Via CNSNEWS.COM –
The average price of a pound of ground beef climbed to another record high in February, hitting $4.238 per pound, according to data released today by the Bureau of Labor Statistics (BLS).
In August 2014, the average price for a pound of all types of ground beef topped $4 for the first time, hitting $4.013, according to the BLS.
In September, the average price jumped to $4.096 per pound; in October, the average price climbed to $4.154 per pound; and in November, the average price climbed to $4.201 per pound.
In December, the price declined slightly to $4.156 per pound. In January 2015, ground beef hit $4.235 per pound and in February 2015, according to the latest data from the BLS, the price of ground beef hit the highest level ever recorded of $4.238.
A year ago, in February 2014, the average price for a pound of ground beef was $3.555 per pound. Since then, the average price has increased 19.2 percent in one year.
Five years ago, in February 2010, the average price of a pound of ground beef was $2.277, according to the BLS. The price has since climbed by $1.961 per pound, or an increase of 86.1 percent.
Read the rest here.
Inflation is not just prices going up, but also the size of a product shrinking while staying the same price as before. Clark Howard who is a consumer watchdog on many levels in trying to save you money put out this alert for consumers:
When I talked about this a couple of years ago, there were a few companies reducing the size of packages by doing tricks like making the tubes fatter and putting less paper on the roll.
Now The Dallas Morning News reports the average square of toilet tissue has been reduced by 26%. So you’ve got 26% less paper in that square when you’re doing your business.
I was at Costco the other day and I wanted to see if this downgrade was universal. Turns out it is. It seems everybody has reduced their sheets to a 4.5 x 4 inch rectangle — down from a perfect 4.5 inch square just a few years ago.
Univeristy of Notre Dame is raising their tuition again. Get ready to pay according to the Indianapolis Star:
The University of Notre Dame is raising undergraduate tuition by 3.7 percent to $47,929 next school year.
The university says with average room and board rates of $13,846, the annual cost of attending Notre Dame will be $61,775.
The school said the 3.7 percentage increase in tuition and fees is the lowest at Notre Dame since there was no increase in 1960. Tuition had increased 3.8 percent for three straight years.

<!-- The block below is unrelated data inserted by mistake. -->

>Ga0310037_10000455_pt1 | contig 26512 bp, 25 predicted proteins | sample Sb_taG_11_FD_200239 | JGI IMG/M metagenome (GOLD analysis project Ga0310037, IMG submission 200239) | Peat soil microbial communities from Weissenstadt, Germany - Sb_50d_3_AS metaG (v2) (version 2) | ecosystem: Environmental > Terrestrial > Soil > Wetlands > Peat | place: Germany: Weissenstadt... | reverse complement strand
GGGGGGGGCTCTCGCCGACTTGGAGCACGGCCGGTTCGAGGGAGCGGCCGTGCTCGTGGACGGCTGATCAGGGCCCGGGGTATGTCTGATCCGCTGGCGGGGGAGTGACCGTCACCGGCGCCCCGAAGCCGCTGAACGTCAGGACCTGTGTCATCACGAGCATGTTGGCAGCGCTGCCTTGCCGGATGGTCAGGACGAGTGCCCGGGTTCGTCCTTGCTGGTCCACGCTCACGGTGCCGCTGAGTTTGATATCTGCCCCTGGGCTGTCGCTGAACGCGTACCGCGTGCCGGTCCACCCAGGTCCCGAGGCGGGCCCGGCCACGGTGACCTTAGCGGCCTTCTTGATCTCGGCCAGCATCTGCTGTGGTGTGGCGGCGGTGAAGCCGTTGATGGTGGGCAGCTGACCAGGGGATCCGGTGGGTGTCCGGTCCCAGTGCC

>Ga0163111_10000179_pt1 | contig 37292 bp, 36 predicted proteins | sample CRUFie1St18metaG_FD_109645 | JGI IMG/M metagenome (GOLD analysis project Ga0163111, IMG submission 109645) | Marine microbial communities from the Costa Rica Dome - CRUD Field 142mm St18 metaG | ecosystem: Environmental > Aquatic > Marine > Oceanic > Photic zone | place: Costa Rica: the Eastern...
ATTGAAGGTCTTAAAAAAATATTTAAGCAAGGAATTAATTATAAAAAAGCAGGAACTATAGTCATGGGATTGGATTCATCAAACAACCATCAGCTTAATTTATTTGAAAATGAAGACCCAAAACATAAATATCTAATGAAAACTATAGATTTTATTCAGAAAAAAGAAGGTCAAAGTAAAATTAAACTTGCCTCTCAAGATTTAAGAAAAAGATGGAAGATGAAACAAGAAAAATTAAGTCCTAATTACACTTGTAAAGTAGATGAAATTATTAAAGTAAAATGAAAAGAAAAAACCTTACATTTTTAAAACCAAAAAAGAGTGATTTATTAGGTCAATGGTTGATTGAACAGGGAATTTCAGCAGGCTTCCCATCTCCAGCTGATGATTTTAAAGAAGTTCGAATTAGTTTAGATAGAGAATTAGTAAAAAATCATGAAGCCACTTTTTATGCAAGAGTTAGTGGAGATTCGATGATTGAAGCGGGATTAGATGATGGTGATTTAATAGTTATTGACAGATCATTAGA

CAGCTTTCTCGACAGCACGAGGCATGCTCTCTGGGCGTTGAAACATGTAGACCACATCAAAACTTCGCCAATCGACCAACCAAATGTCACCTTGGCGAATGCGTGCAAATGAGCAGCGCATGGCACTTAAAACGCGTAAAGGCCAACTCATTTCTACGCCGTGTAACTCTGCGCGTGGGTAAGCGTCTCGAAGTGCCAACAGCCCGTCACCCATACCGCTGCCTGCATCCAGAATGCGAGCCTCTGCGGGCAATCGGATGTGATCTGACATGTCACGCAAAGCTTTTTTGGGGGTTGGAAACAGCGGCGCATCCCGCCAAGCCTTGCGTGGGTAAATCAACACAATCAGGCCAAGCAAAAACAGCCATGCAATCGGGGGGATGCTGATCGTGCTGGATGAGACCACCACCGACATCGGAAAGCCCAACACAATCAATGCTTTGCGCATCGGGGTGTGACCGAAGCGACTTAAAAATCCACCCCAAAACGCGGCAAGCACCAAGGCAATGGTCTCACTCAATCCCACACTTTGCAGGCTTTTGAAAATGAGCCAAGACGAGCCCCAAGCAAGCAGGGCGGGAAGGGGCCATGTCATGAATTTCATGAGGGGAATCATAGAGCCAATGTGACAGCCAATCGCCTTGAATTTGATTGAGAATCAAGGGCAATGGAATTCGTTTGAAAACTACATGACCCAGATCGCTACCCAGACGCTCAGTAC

For the “there is no inflation” crowd, in just the last four years tuition has now increased 15.1%.
According to the Daily Northeast Broiler/Fryer Report by the U.S. Department of Agriculture’s Agriculture Marketing Service the price for retailers purchasing chicken wings to sell at their business has jumped by 35% compared to last year. This was reported in PRNewswire:
The average price (wholesale, not retail) of whole wings is currently $1.71/lb, up from $1.35/lb at the same time last year.
This is not the highest ever seen:
This is down significantly from when wing prices hit a record high of $2.11/lb in January, 2013.
My niche in my blog posts is inflation tracking. I do it because of how I position my investments and watching the unethical approach by MSM in not tracking it. Inflation hurts a lot of people and sucks money out of the economy that can be used for savings or other purchases. This update of increases comes from the Wall Street Journal:
Food prices rose 0.3% in December and 3.4% from a year earlier, the largest 12-month increase since February 2012, the Labor Department said Friday.
You can read the rest here.
Back in July I wrote about beer going up on sale and regular prices. Now the complete increase has taken affect. I took this photo today at the same Meijer’s I always shop at:
Case of beer is now hitting almost $20 warm. For many months the sale price ran $16.50.
Janet Yellen has her foot on the printing presses from most recent money supply data and consumers are spending more. Watch for more price increases over the next few months.